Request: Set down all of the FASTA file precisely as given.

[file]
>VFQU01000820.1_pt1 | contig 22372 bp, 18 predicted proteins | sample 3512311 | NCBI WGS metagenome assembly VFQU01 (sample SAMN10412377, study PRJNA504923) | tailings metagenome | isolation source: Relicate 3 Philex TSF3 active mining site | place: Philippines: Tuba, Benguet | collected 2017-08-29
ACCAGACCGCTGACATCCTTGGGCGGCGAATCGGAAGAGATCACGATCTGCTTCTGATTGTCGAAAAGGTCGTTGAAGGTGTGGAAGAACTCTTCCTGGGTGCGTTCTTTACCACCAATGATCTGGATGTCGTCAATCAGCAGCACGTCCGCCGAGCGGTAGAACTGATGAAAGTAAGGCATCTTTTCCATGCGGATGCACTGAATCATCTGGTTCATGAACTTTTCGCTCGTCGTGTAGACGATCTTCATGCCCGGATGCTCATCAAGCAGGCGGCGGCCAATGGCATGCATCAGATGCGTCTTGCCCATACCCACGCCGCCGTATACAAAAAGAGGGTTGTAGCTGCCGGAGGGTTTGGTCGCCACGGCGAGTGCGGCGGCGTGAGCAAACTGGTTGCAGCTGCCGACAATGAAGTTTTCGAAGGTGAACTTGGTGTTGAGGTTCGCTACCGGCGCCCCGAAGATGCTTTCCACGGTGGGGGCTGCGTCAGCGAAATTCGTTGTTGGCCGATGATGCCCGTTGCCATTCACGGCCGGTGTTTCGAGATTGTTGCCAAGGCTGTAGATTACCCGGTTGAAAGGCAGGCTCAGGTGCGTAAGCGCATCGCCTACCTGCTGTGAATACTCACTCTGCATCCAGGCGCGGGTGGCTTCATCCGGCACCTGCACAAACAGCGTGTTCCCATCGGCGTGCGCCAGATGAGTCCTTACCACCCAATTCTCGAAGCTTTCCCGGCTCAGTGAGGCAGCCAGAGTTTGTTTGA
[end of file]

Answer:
>VFQU01000820.1_pt1 | contig 22372 bp, 18 predicted proteins | sample 3512311 | NCBI WGS metagenome assembly VFQU01 (sample SAMN10412377, study PRJNA504923) | tailings metagenome | isolation source: Relicate 3 Philex TSF3 active mining site | place: Philippines: Tuba, Benguet | collected 2017-08-29
ACCAGACCGCTGACATCCTTGGGCGGCGAATCGGAAGAGATCACGATCTGCTTCTGATTGTCGAAAAGGTCGTTGAAGGTGTGGAAGAACTCTTCCTGGGTGCGTTCTTTACCACCAATGATCTGGATGTCGTCAATCAGCAGCACGTCCGCCGAGCGGTAGAACTGATGAAAGTAAGGCATCTTTTCCATGCGGATGCACTGAATCATCTGGTTCATGAACTTTTCGCTCGTCGTGTAGACGATCTTCATGCCCGGATGCTCATCAAGCAGGCGGCGGCCAATGGCATGCATCAGATGCGTCTTGCCCATACCCACGCCGCCGTATACAAAAAGAGGGTTGTAGCTGCCGGAGGGTTTGGTCGCCACGGCGAGTGCGGCGGCGTGAGCAAACTGGTTGCAGCTGCCGACAATGAAGTTTTCGAAGGTGAACTTGGTGTTGAGGTTCGCTACCGGCGCCCCGAAGATGCTTTCCACGGTGGGGGCTGCGTCAGCGAAATTCGTTGTTGGCCGATGATGCCCGTTGCCATTCACGGCCGGTGTTTCGAGATTGTTGCCAAGGCTGTAGATTACCCGGTTGAAAGGCAGGCTCAGGTGCGTAAGCGCATCGCCTACCTGCTGTGAATACTCACTCTGCATCCAGGCGCGGGTGGCTTCATCCGGCACCTGCACAAACAGCGTGTTCCCATCGGCGTGCGCCAGATGAGTCCTTACCACCCAATTCTCGAAGCTTTCCCGGCTCAGTGAGGCAGCCAGAGTTTGTTTGA